“Cereal Portrait” (Cereal Collage)

Samantha Goodman
Mason County Eastern High School
“Life of the Bikini Bottom” (Mixed Media)

Benjamin Kendall
Mona Shores High School
“It Could Happen to You” (Graphite)

Karley Leek
Montague High School
“Zodiac” (Acrylic on Fabric)

Macey Gabrielson
Muskegon Catholic Central High School
“Dare to Be Different” (Metal Wire)

Nataly Torres-Laureano
Muskegon Heights Public School Academy
“For Friendship There is No Color” (Acrylic)

Kimberly Duncan
Muskegon High School
“Glow-Vibe” (Acrylic)

Kathryn Kepner
North Muskegon High School
“Arisen” (Acrylic)

Serena Fairbrother
Oakridge High School
“Still Climbing” (Acrylic)

Noah Rebedew-Velez
Orchard View High School
“Primordial Rays” (Watercolor and Ink

Meagan Grondsma
Pentwater High School
“Boxes” (Clay)

Katelyn Vanderwoude
Ravenna High School
“See the Sea” (Clay and Glaze)

Cody Neinas
Reeths-Puffer High School
“Aged Emotions” (Graphite and Charcoal)

Sebastian Chimal
Shelby High School
“Three Stripes Equality” (Mixed Media)

Jordyn Barding
Spring Lake High School
“Sub Zero” (Paper Clay)

Jenna Drum
Walkerville High School
“Curious Angel” (Mixed Media)

Isabel Karnes
White Cloud High School
“Loose Change” (Acrylic on Pennies)

Grace Breckler
Whitehall High School
“The Touch” (Watercolor)

Holly Gould
Western MI Christian High School
“My Kind(a) People” (Mixed Media)

2018 Visual Art Nominees

Here are the 2018 Visual Arts Nominees!

The artwork is on display at the Reception Gallery in the Frauenthal Center (2nd Floor – Hilt Building) through Sunday, April 29th.

“Winter”
Carter Thompson
Artios of Grand Haven

Christine Meyer, Calvary Christian School
“What They Saw” (Acrylic)(Artwork Creation Video)

Nakita Semenetz, Fremont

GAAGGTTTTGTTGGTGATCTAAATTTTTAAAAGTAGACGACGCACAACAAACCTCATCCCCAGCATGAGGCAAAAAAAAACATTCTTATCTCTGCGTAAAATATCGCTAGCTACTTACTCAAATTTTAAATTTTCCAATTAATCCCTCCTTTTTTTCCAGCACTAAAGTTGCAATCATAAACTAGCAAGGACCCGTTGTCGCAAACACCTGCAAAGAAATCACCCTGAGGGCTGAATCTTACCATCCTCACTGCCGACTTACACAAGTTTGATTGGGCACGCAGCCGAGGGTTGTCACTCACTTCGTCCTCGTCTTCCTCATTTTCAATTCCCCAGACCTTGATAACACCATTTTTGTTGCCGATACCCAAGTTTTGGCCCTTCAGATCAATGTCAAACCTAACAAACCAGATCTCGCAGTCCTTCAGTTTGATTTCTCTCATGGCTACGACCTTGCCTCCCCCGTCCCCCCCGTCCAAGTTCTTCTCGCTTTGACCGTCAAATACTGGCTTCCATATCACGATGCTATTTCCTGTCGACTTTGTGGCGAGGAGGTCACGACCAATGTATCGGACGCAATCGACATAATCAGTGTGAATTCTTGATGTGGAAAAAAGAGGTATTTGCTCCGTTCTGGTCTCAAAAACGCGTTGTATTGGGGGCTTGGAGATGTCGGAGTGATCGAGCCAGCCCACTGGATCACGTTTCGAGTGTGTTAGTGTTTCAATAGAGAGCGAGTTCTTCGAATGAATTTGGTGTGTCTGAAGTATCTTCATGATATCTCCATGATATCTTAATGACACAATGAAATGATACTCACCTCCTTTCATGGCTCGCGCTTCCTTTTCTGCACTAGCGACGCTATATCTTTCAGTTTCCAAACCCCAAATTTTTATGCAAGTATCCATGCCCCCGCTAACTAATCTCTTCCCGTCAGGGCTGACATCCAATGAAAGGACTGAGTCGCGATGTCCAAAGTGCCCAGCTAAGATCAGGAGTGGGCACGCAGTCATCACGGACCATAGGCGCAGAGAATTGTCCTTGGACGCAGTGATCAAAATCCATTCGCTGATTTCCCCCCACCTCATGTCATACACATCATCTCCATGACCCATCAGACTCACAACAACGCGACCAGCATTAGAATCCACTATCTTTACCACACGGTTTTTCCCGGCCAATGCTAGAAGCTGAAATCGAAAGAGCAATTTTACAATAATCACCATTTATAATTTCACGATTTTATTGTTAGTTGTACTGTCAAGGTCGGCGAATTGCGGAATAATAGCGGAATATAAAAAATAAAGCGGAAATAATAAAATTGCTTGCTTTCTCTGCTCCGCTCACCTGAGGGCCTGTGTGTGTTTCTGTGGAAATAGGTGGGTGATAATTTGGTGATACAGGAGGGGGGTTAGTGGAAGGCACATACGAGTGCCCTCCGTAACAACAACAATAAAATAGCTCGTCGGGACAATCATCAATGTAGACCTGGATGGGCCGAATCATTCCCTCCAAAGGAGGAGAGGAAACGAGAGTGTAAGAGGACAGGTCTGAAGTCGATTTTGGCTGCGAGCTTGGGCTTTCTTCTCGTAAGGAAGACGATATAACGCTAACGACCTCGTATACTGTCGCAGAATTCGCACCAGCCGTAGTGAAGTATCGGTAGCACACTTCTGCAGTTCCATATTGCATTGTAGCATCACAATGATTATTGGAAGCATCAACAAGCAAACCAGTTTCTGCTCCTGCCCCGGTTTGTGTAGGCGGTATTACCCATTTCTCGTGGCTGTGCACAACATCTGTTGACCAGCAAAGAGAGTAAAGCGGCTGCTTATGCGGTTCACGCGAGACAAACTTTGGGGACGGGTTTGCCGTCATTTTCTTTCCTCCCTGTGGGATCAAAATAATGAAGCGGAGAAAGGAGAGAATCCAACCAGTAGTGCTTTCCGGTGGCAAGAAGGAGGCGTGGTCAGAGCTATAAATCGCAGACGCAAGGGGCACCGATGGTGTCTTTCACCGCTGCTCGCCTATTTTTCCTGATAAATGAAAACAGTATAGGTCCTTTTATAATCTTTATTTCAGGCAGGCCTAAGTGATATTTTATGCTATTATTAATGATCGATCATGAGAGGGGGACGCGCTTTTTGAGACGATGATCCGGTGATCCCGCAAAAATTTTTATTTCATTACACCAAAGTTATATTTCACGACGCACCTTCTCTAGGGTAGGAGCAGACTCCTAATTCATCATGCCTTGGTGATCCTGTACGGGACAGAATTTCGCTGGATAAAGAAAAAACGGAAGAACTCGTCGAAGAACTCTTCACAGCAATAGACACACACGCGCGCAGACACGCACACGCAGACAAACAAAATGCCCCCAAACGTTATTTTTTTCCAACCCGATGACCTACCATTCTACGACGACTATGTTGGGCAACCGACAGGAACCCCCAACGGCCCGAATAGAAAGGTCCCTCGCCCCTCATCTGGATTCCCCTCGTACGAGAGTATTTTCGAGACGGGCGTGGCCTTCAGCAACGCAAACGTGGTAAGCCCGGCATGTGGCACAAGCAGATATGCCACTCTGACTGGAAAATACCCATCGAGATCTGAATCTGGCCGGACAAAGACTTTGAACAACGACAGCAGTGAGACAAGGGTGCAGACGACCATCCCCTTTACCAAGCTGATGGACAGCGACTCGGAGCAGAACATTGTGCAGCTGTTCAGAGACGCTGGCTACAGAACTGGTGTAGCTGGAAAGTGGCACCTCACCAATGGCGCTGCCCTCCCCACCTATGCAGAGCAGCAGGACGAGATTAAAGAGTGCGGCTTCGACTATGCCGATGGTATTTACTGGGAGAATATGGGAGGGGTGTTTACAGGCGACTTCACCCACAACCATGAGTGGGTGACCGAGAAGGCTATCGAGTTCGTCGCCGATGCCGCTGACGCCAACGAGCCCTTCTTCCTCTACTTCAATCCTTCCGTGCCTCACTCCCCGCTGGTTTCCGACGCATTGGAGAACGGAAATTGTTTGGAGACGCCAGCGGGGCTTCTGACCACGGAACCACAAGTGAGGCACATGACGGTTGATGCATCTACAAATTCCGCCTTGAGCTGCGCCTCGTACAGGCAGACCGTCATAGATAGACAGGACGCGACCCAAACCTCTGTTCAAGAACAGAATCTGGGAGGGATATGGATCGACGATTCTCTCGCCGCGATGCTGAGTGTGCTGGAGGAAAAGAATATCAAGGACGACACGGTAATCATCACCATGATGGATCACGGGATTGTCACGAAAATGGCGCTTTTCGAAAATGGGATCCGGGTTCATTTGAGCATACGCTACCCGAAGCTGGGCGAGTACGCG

“Glass Dancer” (Mixed Media)

Maryna Oliinyk, Fruitport
“Strawberry Bouquet” (Colored Pencil)

Cassidy Ryder, Grand Haven
“Petoskey” (Jewelry)

Samantha Lynes, Grant
“Learning to Cope” (Chalk Pastel)

Jenna Lohman, Hart
“Thorns Unseen” (Mixed Media)

Hannah Thompson, Holton
“Destroying” (Graphite)

Ryan Kik, Kent City
“Gastrointestinal Perforation” (Colored Pencil)

Anna Gwiazdowski, Ludington
“Which One is the Real Me?” (Oil)

Megan Briggs, Mason County Central
“Daydream” (Acrylic)

Campbell Shoup, Mason County Eastern
“Fetch?” (Acrylic)

Caroline White, Mona Shores
“Modern Woman” (Collage and Acrylic)

Cari Rasor, Montague
“Sinking” (Acrylic)

Jesus Esquivel, Muskegon
“Commemorated” (Chalk Pastel)

Lindsey Joyce, Muskegon Catholic Central
“Self Portrait: Blooming” (Acrylic)

Tileya Hardmon, Muskegon Heights
“Unfamiliar” (Digital Montage of Facial Art)

DeAnna Strong, Newaygo
“Self Discovery” (Mixed Media)

Jimmy Cobb, North Muskegon
“Suspended Ascent” (Steel)

Olivia Olenzuk, OAISD Careerline Tech Center
“Creative Self-Portrait” (Digital)

Kristen Micko, Oakridge
“Madeline” (Clay)

Michaela Carlisle, Orchard View
“Overflow Garbage” (Mixed Media)

Hannah Gebhart, Pentwater
“The Two of Me” (Graphite)

Zoe Spoelman, Ravenna
“Untitled” (Digital Photography)

Julia Ojala, Reeths-Puffer
“Present” (Colored Pencil)

Sebastian Chimal, Shelby
“Deserted” (Colored Pencil and Ink)

Eric Dunlap, Spring Lake